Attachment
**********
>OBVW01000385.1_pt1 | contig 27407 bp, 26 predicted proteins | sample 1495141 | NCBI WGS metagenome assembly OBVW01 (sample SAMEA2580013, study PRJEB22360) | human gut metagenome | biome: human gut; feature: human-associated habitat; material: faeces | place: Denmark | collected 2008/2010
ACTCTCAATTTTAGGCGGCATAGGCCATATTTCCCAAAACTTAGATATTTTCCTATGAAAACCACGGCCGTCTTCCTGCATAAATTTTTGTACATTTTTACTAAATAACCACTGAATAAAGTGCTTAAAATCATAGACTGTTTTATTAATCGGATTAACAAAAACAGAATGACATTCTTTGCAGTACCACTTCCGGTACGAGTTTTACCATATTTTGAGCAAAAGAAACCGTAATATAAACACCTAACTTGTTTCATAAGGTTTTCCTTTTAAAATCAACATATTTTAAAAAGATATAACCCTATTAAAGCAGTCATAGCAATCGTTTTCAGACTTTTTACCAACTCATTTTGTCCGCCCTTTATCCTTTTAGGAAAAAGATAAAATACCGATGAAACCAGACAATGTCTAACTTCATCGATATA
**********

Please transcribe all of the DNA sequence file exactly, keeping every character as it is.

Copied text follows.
>OBVW01000385.1_pt1 | contig 27407 bp, 26 predicted proteins | sample 1495141 | NCBI WGS metagenome assembly OBVW01 (sample SAMEA2580013, study PRJEB22360) | human gut metagenome | biome: human gut; feature: human-associated habitat; material: faeces | place: Denmark | collected 2008/2010
ACTCTCAATTTTAGGCGGCATAGGCCATATTTCCCAAAACTTAGATATTTTCCTATGAAAACCACGGCCGTCTTCCTGCATAAATTTTTGTACATTTTTACTAAATAACCACTGAATAAAGTGCTTAAAATCATAGACTGTTTTATTAATCGGATTAACAAAAACAGAATGACATTCTTTGCAGTACCACTTCCGGTACGAGTTTTACCATATTTTGAGCAAAAGAAACCGTAATATAAACACCTAACTTGTTTCATAAGGTTTTCCTTTTAAAATCAACATATTTTAAAAAGATATAACCCTATTAAAGCAGTCATAGCAATCGTTTTCAGACTTTTTACCAACTCATTTTGTCCGCCCTTTATCCTTTTAGGAAAAAGATAAAATACCGATGAAACCAGACAATGTCTAACTTCATCGATATA